Asian Indoor and Martial Arts Games in Thailand postponed by 20 months to Nov 2023

SINGAPORE – The upcoming Asian Indoor and Martial Arts Games (Aimag) in Thailand, slated for March 2022 and already postponed by almost a year, has been delayed a further 20 months to November 2023.

The next edition of the quadrennial event will be staged in Bangkok and Chonburi.

Originally scheduled for May 21-30, 2021, it had been postponed to March 10-20, 2022 owing to the pandemic.

But in a letter to member councils on Wednesday (Oct 20), Olympic Council of Asia (OCA) director-general Husain Al Musallam said the OCA had been informed by Thailand of the need to move the Aimag to November 2023.

Two options were given – Nov 10-19 or Nov 17-26 – with the OCA executive board members opting for the latter “after careful consideration of the calendar of sporting events in 2023 due to the impact of (the pandemic)”.

No reason was stated for Thailand’s decision to reschedule the Games.

A host of major international sports events is taking place in 2022 which involve Asian nations, most notably the SEA Games in Hanoi (May), Commonwealth Games in Birmingham (July) and Asian Games in Hangzhou (September). The biennial SEA Games are also a victim of the pandemic, having originally been scheduled for next month.

There has also been speculation that the lengthy postponement of the Aimag has to do with an Oct 7 announcement by the World Anti-Doping Agency (Wada) listing Thailand’s National Anti-Doping Organisation as being non-compliant, “due to the lack of full implementation of the 2021 version of the Code within their legal system”.

As a result, said Wada, Thailand “may not be awarded the right to host regional, continental or world championships… for the entire period of non-compliance” and its flags will not be flown at such major international sporting events “other than at the Olympic Games and Paralympic Games, for the next edition of that event or until reinstatement, whichever is longer”.

The rules also apply to Indonesia, which was also listed as Wada non-compliant, although the reason for its blacklisting is “a result of non-conformities in implementing an effective testing programme”.

The Thailand Aimag will be the third edition of the Games following the 2013 merger of the Asian Indoor Games and Asian Martial Arts Games, which had been held thrice and once prior, respectively.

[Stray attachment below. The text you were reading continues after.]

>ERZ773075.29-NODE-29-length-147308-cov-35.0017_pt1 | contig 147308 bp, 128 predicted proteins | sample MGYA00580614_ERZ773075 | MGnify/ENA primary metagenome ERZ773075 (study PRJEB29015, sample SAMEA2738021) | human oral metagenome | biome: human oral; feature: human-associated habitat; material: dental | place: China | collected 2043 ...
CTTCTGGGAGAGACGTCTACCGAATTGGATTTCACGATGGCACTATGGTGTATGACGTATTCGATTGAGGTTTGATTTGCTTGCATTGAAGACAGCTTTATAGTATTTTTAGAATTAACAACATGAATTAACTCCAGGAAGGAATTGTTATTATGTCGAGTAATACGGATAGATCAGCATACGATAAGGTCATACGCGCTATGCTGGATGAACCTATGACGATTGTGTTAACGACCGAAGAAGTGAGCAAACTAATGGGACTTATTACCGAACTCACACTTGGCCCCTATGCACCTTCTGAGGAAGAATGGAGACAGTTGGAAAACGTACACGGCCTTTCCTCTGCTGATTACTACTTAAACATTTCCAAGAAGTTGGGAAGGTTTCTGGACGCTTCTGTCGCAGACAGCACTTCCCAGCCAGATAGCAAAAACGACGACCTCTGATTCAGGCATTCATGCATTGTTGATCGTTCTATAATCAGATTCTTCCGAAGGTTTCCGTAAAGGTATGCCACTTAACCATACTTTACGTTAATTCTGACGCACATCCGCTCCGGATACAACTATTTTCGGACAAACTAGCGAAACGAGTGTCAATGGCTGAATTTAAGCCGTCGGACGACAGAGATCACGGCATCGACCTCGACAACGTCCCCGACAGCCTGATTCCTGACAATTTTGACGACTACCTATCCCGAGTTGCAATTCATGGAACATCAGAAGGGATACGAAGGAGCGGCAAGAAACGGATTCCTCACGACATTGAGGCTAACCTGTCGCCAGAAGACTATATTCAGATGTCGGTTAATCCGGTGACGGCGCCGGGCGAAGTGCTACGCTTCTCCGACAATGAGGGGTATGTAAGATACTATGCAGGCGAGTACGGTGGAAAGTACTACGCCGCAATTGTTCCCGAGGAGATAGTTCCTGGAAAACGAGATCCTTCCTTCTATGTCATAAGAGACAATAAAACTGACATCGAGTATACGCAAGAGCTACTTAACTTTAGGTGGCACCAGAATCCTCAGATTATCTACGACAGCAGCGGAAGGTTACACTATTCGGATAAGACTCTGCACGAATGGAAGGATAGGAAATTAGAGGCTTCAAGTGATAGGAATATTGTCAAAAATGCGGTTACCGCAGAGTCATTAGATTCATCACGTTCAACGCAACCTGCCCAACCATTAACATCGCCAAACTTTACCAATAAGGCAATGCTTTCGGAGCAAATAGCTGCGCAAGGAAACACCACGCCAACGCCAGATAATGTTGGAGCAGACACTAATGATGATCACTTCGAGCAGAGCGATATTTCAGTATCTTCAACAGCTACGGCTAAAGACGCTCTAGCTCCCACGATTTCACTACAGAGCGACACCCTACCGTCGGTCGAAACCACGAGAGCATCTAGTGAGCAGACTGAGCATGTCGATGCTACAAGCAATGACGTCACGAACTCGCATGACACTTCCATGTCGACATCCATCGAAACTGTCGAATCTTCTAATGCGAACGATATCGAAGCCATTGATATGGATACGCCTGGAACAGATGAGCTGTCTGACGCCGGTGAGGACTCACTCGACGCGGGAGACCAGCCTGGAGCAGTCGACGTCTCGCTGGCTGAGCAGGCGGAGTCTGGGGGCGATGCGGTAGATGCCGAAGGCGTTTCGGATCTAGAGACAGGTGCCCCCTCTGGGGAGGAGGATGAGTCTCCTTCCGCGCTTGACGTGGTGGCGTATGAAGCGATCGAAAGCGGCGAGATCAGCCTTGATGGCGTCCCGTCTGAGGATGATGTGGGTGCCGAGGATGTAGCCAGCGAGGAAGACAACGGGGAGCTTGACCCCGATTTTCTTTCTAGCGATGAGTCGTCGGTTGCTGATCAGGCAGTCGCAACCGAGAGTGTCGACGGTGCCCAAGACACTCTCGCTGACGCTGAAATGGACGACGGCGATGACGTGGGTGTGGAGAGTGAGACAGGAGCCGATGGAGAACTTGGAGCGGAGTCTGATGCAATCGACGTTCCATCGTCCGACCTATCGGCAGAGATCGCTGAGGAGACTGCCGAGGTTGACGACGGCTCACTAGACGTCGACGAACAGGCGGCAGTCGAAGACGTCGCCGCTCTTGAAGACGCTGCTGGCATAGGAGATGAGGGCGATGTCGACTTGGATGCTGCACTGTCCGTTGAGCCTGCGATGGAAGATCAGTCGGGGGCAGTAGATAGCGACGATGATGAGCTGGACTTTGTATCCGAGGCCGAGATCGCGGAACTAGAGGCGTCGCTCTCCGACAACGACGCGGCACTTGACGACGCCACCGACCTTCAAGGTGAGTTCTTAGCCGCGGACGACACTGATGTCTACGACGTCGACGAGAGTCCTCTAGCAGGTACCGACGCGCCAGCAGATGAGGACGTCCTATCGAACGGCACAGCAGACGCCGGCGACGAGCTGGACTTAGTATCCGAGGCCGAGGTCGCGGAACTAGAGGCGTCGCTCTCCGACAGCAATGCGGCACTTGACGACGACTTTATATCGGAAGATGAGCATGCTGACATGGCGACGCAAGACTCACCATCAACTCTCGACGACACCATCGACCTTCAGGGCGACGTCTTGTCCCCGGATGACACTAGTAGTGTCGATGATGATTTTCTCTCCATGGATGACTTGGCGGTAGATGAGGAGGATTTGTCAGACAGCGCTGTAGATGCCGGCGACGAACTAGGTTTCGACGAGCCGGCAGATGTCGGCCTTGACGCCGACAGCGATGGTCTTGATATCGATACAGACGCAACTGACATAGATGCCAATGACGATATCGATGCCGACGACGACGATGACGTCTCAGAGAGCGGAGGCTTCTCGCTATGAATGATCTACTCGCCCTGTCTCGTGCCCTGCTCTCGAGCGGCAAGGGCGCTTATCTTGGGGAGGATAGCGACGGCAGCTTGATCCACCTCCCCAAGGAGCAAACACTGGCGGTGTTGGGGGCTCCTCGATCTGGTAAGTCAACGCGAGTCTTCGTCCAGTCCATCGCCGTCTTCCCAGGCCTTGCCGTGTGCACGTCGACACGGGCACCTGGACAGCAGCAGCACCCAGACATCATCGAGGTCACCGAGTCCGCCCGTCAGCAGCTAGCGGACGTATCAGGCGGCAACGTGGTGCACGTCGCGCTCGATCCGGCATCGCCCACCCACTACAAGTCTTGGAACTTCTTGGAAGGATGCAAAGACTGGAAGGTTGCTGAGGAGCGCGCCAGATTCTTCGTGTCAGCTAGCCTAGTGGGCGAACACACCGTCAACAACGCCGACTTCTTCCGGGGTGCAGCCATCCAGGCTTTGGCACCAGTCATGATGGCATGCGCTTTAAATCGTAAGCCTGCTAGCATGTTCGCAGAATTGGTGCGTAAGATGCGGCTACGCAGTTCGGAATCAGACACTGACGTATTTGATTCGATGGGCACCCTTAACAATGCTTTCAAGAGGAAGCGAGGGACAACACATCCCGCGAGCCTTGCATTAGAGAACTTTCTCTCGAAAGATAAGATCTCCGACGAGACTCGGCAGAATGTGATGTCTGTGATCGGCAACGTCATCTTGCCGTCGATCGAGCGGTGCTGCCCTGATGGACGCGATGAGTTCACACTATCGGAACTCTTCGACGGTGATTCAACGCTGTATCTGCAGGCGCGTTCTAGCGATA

Singapore has won four gold medals, 17 silvers and 19 bronze medals at the Aimag, which recognises results from before the merger. The Republic’s last gold medals came in 2013 and were won by bowler Daphne Tan (women’s singles, and women’s doubles with Bernice Lim).

The Aimag in Thailand is set to be the biggest edition ever, featuring athletes from 63 teams (including those in Oceania) competing in 29 sports.

These sports include those on the Olympic programme, like badminton and shooting, as well as others like bowling, chess, floorball, netball and pencak silat.

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Sheik Alau’ddin, chief executive officer of the Singapore Silat Federation, said that with Aimag’s postponement, the Asian body for pencak silat is looking to stage a South-east Asian Championship and Asian Championship, in January and March respectively, instead.

“Our national athletes have been allowed to train for a while already, which we are grateful for, but what they want is to compete,” said the two-time former world champion.

“They get bored just training all the time with no competition to work towards.”

For Singapore’s national netballers, the postponement means their next international level competition will be the Asian Championships next September, almost three years since they competed at the SEA Games in the Philippines in late November 2019.

The sport does not feature at the Asian Games and not at the SEA Games in 2022, and only the top 12-ranked Commonwealth nations will compete at the Commonwealth Games – Singapore are ranked 30th with almost every team ahead of them a part of the Commonwealth.

Netball Singapore executive director Cyrus Medora said that the association will explore opportunities for a training tour of Australia or the United Kingdom, once vaccinated travel lane opportunities open up.

He said: “It is the same situation for many others like those in Malaysia and Sri Lanka… Everyone is hungry for games.”

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